Canada has a well-earned reputation for some of the highest wireless prices in the world with numerous comparative studies finding that consumers pay relatively high prices for low amounts of data. There are obviously many factors behind pricing, but for many consumers the top line issue is how much does the wireless service cost and how much data do I get? Rewheel Research, a Finland based consultancy, has been at the forefront of pricing comparisons with extensive analysis of mobile data pricing in countries around the world. Its reports have often called out Canada, recently noting that prices are “a world apart” from more competitive markets. With Canadian telco giant Telus commissioning a study to challenge the Rewheel research, I’m joined this week on the Lawbytes podcast by Antonios Drossos, managing partner of the firm, who talked to me from Helsinki about their findings, what lies behind Canada’s wireless pricing, and the Telus-backed study.
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The CRTC’s low-cost data-only plan decision released yesterday was as unsurprising as it was uninspired. Under CRTC Chair Ian Scott, the Commission has abandoned any pretense of consumer focus, reverting to the days when Canadians perceived the regulator as a guardian of industry interests. The low-cost data-only decision, which is ostensibly designed to address a serious gap in affordable wireless services, will do little to solve the problem. Indeed, even the CRTC admitted that “none of the revised plans on their own would necessarily be enough to fill the gap identified by the Commission with respect to lower-cost data-only plans.” Those revised plans, which CRTC largely supported, would be laughably uncompetitive in most developed countries (as one expert noted yesterday, $30 for 1 GB is not a low cost data plan).
Few policy issues have proven as frustrating as the state of Canadian wireless pricing. For the better part of a decade, Conservative and Liberal governments have grappled with overwhelming evidence that Canadian consumers pay some of the highest prices for wireless services in the world. The solution has always seemed obvious: more competition. Yet despite repeated efforts to nudge the market and regulator toward a more competitive environment, the needle has barely moved.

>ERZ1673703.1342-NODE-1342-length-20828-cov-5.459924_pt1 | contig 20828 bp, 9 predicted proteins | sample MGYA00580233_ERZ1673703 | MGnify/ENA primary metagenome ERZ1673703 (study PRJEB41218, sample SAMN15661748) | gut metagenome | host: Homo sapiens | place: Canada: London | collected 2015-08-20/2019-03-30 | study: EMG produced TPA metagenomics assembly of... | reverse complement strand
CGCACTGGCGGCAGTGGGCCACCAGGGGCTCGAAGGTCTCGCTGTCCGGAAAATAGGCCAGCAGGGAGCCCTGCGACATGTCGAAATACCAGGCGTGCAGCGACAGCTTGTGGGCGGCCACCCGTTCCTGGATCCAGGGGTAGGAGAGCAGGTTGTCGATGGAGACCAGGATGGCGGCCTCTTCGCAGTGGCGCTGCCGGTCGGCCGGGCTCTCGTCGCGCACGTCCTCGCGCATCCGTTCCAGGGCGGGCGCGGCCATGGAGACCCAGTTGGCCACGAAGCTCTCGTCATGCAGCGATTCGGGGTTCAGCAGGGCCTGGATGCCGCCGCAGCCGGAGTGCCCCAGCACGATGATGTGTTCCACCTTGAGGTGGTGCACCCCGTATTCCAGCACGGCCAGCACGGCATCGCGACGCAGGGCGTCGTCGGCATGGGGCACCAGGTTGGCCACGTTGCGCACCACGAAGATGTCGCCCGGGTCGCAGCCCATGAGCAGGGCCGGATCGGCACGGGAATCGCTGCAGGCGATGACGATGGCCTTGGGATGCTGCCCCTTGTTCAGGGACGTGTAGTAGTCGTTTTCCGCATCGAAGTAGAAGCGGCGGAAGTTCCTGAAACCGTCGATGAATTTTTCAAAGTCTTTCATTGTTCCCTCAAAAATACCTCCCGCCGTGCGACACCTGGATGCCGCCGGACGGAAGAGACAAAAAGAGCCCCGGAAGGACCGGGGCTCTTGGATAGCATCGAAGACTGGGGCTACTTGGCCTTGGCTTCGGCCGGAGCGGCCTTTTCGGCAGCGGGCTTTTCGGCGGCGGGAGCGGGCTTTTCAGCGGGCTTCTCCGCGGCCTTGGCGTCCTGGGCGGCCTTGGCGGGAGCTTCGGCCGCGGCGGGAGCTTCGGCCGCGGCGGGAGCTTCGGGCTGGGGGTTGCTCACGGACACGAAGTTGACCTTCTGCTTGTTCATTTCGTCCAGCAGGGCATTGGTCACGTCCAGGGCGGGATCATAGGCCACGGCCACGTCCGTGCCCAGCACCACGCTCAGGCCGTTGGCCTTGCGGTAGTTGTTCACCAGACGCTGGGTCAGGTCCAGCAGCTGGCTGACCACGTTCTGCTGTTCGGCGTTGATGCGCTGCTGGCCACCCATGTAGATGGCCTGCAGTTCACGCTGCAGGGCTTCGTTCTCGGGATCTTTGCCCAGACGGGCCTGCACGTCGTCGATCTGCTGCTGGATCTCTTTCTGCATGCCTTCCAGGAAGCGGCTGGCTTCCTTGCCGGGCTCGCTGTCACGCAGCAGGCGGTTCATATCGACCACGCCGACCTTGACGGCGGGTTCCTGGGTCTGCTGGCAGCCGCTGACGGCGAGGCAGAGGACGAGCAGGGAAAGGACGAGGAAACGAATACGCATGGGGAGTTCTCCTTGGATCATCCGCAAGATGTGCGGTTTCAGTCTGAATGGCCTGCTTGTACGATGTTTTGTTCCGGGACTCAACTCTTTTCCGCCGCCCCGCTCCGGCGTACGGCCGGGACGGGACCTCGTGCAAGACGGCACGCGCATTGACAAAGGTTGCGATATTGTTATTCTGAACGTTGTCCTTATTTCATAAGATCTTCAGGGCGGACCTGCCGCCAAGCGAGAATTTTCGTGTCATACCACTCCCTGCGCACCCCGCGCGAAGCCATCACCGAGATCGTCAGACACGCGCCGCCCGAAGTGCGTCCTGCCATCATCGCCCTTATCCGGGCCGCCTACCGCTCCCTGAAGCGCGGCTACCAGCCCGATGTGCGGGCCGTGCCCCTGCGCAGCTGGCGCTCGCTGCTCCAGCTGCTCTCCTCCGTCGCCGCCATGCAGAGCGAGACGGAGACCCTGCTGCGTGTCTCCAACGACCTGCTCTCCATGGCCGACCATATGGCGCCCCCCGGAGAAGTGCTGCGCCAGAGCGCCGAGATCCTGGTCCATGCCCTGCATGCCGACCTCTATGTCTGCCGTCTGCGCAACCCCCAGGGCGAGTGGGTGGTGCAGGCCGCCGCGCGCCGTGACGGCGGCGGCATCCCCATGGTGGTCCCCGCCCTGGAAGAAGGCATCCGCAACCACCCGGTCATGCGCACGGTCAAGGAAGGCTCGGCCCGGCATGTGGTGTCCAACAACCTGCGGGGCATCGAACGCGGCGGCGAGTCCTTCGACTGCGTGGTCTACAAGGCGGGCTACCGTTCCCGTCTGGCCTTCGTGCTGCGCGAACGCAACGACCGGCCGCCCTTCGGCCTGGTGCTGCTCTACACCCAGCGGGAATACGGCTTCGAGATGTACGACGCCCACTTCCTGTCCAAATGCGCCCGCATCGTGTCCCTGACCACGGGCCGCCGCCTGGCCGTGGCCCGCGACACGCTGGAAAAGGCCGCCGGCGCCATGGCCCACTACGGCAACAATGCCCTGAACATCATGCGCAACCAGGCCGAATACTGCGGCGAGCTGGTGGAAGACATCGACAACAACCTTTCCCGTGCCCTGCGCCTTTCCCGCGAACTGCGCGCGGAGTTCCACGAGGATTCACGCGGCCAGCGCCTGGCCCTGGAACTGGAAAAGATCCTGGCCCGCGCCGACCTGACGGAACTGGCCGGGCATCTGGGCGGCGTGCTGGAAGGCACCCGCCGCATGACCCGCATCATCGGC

My Globe and Mail op-ed notes that the latest failed effort was sparked by Innovation, Science and Economic Development Minister Navdeep Bains’ June 2017 request to the Canadian Radio-television and Telecommunications Commission to reconsider a decision on how regional and smaller wireless companies access wholesale roaming services from larger providers.
The CRTC has released its much-anticipated re-consideration ruling on how regional and smaller wireless companies access wholesale roaming services from larger providers. By sending a previous CRTC decision back to the Commission for re-consideration, Innovation, Science and Economic Development Minister Navdeep Bains signalled the government’s hope that the competitiveness problems in the Canadian wireless sector – consumers still pay some of the highest rates in the world – could be addressed through mandating access for new competitors on a wholesale basis. The Commission reviewed its earlier decision and basically said thanks, but no thanks, keeping the key policy elements unchanged.
Earlier this year, the Liberal government granted approval for the merger between BCE and MTS, eroding the competitive wireless market in Manitoba. In response, I argued in the Globe and Mail:
The Conservative government was criticized for failing to fix Canada’s uncompetitive wireless market, but at least it recognized the problem and did not shy away from challenging the Big Three. By contrast, Mr. Bains was faced with a sure thing – higher wireless prices for consumers and a less competitive, innovative marketplace – and blinked. Unless there are some new pro-competitive policies on wireless yet to come, the approval of the BCE-MTS merger guarantees that the government’s innovation strategy will start with a weak foundation.
It turns out, there was more to come. This week, Innovation, Science and Economic Development Minister Navdeep Bains put the wireless market back in the spotlight with a speech that left little doubt that the Liberal government has reached the same conclusion as its predecessor, namely that the Canadian wireless market continues to be marked by insufficient competition leading to high prices, low adoption rates, and a lack of affordability for consumers with low household income.